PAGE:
Insights: Management

Back in the day, I had a work colleague who, if she left the office before 6pm, would leave a cardigan draped over the back of her chair, and her office light on so that it would appear that she only had left her desk momentarily, perhaps to get coffee, but would be working late into the night.
We all knew that the boss was watching us and watching the clock — monitoring who came in late and left early. Time was money, and our time belonged to the company.

Executives, decision makers, and management in general have a finite amount of “Management Attention Units” (MAUs).  So, what are MAUs anyway?  We use this general term to refer to time used by management to carry out core supervisory duties.  Management’s time – a very valuable and finite commodity.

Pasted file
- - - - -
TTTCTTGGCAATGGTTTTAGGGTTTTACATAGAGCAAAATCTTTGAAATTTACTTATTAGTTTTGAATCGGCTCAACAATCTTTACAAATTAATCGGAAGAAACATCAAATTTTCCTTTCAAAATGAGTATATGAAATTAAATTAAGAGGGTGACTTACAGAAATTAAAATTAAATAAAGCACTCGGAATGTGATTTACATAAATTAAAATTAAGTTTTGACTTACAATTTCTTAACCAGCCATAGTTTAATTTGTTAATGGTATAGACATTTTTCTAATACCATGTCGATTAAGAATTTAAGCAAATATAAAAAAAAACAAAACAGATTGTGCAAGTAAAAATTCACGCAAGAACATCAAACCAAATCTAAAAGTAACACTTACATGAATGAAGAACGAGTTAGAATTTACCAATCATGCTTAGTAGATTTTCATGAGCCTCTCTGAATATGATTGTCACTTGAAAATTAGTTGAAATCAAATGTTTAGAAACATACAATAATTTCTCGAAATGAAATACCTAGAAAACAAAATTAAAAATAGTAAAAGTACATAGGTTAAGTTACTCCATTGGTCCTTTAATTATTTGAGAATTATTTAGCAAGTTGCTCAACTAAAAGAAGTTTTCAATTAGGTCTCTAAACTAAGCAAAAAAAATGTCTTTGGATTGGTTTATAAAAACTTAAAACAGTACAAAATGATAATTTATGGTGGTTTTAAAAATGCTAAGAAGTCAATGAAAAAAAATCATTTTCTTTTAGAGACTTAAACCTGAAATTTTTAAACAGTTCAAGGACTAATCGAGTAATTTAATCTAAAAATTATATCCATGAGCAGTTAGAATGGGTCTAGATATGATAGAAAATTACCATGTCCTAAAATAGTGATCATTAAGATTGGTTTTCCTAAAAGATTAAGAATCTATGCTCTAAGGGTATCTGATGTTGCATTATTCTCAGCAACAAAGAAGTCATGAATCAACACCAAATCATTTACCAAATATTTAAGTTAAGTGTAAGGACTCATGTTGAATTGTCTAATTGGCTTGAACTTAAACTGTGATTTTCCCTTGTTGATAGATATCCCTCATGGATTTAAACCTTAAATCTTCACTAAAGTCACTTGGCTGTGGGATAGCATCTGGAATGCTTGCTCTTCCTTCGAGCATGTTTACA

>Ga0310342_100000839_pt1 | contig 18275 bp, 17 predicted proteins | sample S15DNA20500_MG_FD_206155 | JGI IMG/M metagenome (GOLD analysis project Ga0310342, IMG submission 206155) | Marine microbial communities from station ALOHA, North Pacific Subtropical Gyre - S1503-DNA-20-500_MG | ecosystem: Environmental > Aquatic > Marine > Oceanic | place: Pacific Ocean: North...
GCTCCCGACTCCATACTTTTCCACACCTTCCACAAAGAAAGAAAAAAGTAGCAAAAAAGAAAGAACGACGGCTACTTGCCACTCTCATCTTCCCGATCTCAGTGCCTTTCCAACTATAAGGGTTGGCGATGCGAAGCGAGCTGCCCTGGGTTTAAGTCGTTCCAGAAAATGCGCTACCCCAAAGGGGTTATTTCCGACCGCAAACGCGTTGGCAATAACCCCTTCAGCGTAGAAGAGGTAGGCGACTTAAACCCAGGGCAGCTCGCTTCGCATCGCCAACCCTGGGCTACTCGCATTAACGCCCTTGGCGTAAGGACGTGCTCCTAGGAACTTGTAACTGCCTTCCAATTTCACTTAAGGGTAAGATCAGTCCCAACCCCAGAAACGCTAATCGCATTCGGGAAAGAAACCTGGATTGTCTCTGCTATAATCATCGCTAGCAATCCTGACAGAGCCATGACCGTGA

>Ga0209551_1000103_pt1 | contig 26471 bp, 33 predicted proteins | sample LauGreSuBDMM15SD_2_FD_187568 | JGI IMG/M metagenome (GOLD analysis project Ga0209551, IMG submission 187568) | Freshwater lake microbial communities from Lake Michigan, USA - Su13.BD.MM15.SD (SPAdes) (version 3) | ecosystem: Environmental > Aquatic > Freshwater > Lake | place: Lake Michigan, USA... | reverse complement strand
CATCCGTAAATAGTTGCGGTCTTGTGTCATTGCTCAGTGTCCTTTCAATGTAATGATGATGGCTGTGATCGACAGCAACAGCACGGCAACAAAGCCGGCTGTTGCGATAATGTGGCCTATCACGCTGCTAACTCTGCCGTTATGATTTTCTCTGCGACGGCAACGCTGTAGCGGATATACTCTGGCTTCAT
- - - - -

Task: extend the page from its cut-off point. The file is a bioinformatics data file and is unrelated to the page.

Why do some employees seem always to get things done on time and as expected, while others struggle?  Is it in their DNA? Is it an organizational culture that condones missed deadlines so that some people do not feel the pressure to perform as well? Are incentives, like bonuses, or penalties, like losing a job, accomplishing their objectives?

 An audit manager is very much like the captain of a large ship. The captain can’t complete a successful voyage alone; no matter how skillful he is or how much time she has spent on the water.
The captain can chart the course, but each member of the crew must carry out his or her duties and tasks as planned and in a timely manner for the ship to reach its destination safely and on time. One mistake or omission could end in disaster.